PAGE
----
One of the main
characteristic of Islamic finance is the principle of debt-free financing.
Charging any type of interest is prohibited under Islam because they consider
that it is unethical to earn money on someone else’s debt. It is considered as one
of the haram activities because it is like making money by harming someone
else. The banks which run on this ideology are funded by non-interest bearing
current accounts which are either benevolent loans or safe keeping contracts. They
are also funded by profit sharing investment accounts in which they receive a
part of the profit earned by the loan bearer. This type of framework is very
different than conventional type of banking as conventional banks survive by
making money from the interest they charge from their defaulters.
institutions follow the model of profit and loss sharing. It is another
characteristic of Islamic banking which works on the principle of profit
sharing and loss bearing which is also known as ‘Mudarabah’. In this scenario, the
financier or the investor provides capital whereas the beneficiary provides the
skills or the labor. There are two types of cases in this, in the first case,
the profits are shared by both the parties but the losses are beard by the
investor. The investor does not interfere in the management of the operation otherwise
it is considered a breach of contract. In the second case, there is equity like
financing of the operation where profits and losses are shared equally known as
‘Musharakah’. This profit sharing model is often considered as a win-win
situation because the loan bearer is not actually taking a loan but is in a
partnership with the bank. The investor or the partner will share both the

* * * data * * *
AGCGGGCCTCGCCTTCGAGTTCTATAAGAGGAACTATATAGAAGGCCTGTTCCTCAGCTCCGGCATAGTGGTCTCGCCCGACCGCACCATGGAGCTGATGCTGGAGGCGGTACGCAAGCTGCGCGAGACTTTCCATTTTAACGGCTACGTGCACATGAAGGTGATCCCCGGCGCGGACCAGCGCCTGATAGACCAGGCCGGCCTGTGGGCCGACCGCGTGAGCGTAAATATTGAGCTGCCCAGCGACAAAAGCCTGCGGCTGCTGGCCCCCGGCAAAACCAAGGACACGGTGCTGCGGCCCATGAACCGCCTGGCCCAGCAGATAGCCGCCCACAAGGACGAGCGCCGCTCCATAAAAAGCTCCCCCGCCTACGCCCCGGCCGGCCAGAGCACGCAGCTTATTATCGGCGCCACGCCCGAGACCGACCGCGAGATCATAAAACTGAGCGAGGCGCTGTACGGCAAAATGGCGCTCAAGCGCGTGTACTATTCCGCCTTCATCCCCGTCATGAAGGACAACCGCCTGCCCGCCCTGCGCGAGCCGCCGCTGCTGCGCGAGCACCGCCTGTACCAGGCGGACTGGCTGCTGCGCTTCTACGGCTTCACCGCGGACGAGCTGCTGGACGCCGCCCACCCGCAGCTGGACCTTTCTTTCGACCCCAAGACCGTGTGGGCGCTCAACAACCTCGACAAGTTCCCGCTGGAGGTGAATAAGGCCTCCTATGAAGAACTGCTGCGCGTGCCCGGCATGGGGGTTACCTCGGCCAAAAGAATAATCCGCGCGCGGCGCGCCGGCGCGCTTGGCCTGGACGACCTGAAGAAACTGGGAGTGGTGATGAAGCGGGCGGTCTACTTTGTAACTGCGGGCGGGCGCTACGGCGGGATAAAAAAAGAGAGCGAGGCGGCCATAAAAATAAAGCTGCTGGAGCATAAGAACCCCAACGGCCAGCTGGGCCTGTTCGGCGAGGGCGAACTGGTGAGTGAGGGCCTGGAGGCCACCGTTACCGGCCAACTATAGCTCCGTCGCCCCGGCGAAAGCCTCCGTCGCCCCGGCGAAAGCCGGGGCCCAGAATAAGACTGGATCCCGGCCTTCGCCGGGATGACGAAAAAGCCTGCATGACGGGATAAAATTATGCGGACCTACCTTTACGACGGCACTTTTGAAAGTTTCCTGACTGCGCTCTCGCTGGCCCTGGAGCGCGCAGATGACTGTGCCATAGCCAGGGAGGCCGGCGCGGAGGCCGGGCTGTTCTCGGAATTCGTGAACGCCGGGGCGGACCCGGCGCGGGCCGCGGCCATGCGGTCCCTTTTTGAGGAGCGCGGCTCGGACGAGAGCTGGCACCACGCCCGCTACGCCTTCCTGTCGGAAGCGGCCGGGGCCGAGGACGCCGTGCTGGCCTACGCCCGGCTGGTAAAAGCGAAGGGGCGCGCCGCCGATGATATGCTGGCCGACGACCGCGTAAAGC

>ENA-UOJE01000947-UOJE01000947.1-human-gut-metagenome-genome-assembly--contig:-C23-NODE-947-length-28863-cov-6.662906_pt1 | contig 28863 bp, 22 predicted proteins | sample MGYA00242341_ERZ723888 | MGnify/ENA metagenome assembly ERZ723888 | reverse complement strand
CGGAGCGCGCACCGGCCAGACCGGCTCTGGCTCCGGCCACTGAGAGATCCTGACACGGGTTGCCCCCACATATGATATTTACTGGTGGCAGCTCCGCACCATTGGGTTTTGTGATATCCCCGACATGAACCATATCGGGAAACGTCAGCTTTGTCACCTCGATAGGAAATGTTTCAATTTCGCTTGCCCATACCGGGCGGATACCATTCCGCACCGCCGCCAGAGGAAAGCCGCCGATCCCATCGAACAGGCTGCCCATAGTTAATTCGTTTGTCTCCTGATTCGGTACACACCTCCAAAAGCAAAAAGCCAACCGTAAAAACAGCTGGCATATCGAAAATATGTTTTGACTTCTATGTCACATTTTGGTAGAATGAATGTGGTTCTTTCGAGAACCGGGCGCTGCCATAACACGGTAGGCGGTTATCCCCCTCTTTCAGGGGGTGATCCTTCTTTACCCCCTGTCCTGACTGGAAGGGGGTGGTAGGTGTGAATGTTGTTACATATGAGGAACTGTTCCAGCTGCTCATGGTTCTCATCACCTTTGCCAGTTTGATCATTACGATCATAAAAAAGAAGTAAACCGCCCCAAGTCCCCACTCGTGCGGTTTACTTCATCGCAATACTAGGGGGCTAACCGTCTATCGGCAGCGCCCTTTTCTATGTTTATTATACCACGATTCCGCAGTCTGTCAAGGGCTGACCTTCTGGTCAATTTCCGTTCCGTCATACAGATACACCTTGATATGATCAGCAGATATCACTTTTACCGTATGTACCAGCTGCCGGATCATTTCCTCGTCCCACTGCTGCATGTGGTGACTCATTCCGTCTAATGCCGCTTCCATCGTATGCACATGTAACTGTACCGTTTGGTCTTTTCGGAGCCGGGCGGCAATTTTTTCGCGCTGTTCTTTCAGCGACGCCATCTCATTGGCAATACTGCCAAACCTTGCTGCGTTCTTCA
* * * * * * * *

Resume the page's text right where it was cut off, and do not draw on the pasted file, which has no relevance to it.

profits and the losses. It is a greater amount of risk for the banks but it is
also greater amount of profits at the same time. The loan bearer on the other
hand can feel more debt-free and can actually focus on making profits instead
of thinking about repaying the bank.
Based on the Hofstede’s
cultural dimensional theory, it can be seen that most of the Islamic countries
are high on uncertainty avoidance and masculinity. Islamic culture is a
high-context culture. Islamic banking works on the principle ‘Do not sell what
you do not own’ which means that things like short selling are prohibited. For example,
one cannot lose his/her property except on the basis of his/her right. Due to
these type of conditions, Islamic banking is considered to be asset based
Islamic banks tend to have
high amount of liquidity, but at the same time, they suffer from lack of high
quality liquid assets complied by Shari’ah. There is a big question in order to
have a regulatory body for the compliance and regulation of these Islamic
banks. There is a need of this regulatory body as there is no supervision to
these banks and some small scale banks take advantage because of this reason.
There is a need to develop methodologies for their asset management, analysis
of their risk taking capability and vulnerability. The international monetary